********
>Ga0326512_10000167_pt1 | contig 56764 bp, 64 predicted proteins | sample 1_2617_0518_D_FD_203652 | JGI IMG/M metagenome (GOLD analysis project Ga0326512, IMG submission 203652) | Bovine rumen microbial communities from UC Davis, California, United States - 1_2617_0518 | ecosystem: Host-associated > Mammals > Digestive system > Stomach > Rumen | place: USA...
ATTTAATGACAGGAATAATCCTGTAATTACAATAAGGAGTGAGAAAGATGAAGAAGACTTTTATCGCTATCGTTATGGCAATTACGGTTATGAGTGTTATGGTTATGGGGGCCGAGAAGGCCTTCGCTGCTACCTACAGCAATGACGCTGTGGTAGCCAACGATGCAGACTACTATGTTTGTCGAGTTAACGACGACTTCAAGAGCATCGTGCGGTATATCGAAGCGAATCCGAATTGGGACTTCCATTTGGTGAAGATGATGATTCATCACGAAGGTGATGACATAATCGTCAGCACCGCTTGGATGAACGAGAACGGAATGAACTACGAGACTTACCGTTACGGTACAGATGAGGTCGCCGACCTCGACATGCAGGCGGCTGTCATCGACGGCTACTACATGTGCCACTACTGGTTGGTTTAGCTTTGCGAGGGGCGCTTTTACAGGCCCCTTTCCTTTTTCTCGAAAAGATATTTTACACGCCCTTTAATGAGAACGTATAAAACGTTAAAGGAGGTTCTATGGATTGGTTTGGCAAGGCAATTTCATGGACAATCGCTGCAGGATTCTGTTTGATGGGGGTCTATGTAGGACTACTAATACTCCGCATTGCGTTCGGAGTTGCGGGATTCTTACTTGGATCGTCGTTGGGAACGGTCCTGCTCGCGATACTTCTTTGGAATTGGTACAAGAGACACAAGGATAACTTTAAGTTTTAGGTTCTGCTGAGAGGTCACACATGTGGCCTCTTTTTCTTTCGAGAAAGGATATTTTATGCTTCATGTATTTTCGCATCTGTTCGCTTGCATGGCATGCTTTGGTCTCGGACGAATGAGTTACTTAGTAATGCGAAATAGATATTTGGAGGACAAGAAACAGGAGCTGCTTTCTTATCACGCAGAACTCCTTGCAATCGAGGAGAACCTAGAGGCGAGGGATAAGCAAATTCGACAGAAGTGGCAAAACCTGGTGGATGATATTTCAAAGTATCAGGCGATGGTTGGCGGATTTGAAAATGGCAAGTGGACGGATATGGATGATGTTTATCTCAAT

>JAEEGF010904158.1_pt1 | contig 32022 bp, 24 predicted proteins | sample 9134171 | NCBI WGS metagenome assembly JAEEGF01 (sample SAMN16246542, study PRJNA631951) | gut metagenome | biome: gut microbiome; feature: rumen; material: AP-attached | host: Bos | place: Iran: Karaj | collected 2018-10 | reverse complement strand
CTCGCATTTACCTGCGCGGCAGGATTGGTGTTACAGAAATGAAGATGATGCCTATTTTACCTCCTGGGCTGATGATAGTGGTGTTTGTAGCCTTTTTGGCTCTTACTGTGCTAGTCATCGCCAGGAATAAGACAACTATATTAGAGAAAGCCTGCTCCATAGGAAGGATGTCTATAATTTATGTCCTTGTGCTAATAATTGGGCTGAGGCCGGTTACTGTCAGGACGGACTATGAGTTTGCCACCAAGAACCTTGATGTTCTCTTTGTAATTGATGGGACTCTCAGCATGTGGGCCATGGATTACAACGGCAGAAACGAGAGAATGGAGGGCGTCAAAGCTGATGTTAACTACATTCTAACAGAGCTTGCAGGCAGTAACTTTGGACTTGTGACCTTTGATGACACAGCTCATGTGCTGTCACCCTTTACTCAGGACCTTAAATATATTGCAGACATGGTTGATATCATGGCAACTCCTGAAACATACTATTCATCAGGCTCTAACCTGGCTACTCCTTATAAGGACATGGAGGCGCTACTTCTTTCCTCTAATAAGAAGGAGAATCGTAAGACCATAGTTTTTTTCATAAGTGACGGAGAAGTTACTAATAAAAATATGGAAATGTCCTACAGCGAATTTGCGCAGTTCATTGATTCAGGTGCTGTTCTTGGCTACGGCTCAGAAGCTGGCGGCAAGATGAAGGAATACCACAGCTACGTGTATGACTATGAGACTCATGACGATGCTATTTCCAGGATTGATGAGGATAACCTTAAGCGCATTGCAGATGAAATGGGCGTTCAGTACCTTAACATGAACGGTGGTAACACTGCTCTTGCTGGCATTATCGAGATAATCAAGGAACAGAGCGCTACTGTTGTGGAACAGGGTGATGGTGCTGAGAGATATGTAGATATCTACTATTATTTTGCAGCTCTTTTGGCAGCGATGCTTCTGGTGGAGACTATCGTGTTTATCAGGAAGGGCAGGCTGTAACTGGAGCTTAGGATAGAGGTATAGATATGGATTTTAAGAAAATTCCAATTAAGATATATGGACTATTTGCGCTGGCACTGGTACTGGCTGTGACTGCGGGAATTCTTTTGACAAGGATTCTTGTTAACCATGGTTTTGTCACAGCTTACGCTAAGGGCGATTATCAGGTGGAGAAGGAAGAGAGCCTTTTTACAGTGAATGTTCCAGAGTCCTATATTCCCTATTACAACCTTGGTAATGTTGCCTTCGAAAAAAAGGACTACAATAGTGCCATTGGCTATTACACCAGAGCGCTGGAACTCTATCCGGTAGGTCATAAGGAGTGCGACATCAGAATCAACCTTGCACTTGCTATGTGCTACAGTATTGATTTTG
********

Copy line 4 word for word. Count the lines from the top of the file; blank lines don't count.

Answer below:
CTCGCATTTACCTGCGCGGCAGGATTGGTGTTACAGAAATGAAGATGATGCCTATTTTACCTCCTGGGCTGATGATAGTGGTGTTTGTAGCCTTTTTGGCTCTTACTGTGCTAGTCATCGCCAGGAATAAGACAACTATATTAGAGAAAGCCTGCTCCATAGGAAGGATGTCTATAATTTATGTCCTTGTGCTAATAATTGGGCTGAGGCCGGTTACTGTCAGGACGGACTATGAGTTTGCCACCAAGAACCTTGATGTTCTCTTTGTAATTGATGGGACTCTCAGCATGTGGGCCATGGATTACAACGGCAGAAACGAGAGAATGGAGGGCGTCAAAGCTGATGTTAACTACATTCTAACAGAGCTTGCAGGCAGTAACTTTGGACTTGTGACCTTTGATGACACAGCTCATGTGCTGTCACCCTTTACTCAGGACCTTAAATATATTGCAGACATGGTTGATATCATGGCAACTCCTGAAACATACTATTCATCAGGCTCTAACCTGGCTACTCCTTATAAGGACATGGAGGCGCTACTTCTTTCCTCTAATAAGAAGGAGAATCGTAAGACCATAGTTTTTTTCATAAGTGACGGAGAAGTTACTAATAAAAATATGGAAATGTCCTACAGCGAATTTGCGCAGTTCATTGATTCAGGTGCTGTTCTTGGCTACGGCTCAGAAGCTGGCGGCAAGATGAAGGAATACCACAGCTACGTGTATGACTATGAGACTCATGACGATGCTATTTCCAGGATTGATGAGGATAACCTTAAGCGCATTGCAGATGAAATGGGCGTTCAGTACCTTAACATGAACGGTGGTAACACTGCTCTTGCTGGCATTATCGAGATAATCAAGGAACAGAGCGCTACTGTTGTGGAACAGGGTGATGGTGCTGAGAGATATGTAGATATCTACTATTATTTTGCAGCTCTTTTGGCAGCGATGCTTCTGGTGGAGACTATCGTGTTTATCAGGAAGGGCAGGCTGTAACTGGAGCTTAGGATAGAGGTATAGATATGGATTTTAAGAAAATTCCAATTAAGATATATGGACTATTTGCGCTGGCACTGGTACTGGCTGTGACTGCGGGAATTCTTTTGACAAGGATTCTTGTTAACCATGGTTTTGTCACAGCTTACGCTAAGGGCGATTATCAGGTGGAGAAGGAAGAGAGCCTTTTTACAGTGAATGTTCCAGAGTCCTATATTCCCTATTACAACCTTGGTAATGTTGCCTTCGAAAAAAAGGACTACAATAGTGCCATTGGCTATTACACCAGAGCGCTGGAACTCTATCCGGTAGGTCATAAGGAGTGCGACATCAGAATCAACCTTGCACTTGCTATGTGCTACAGTATTGATTTTG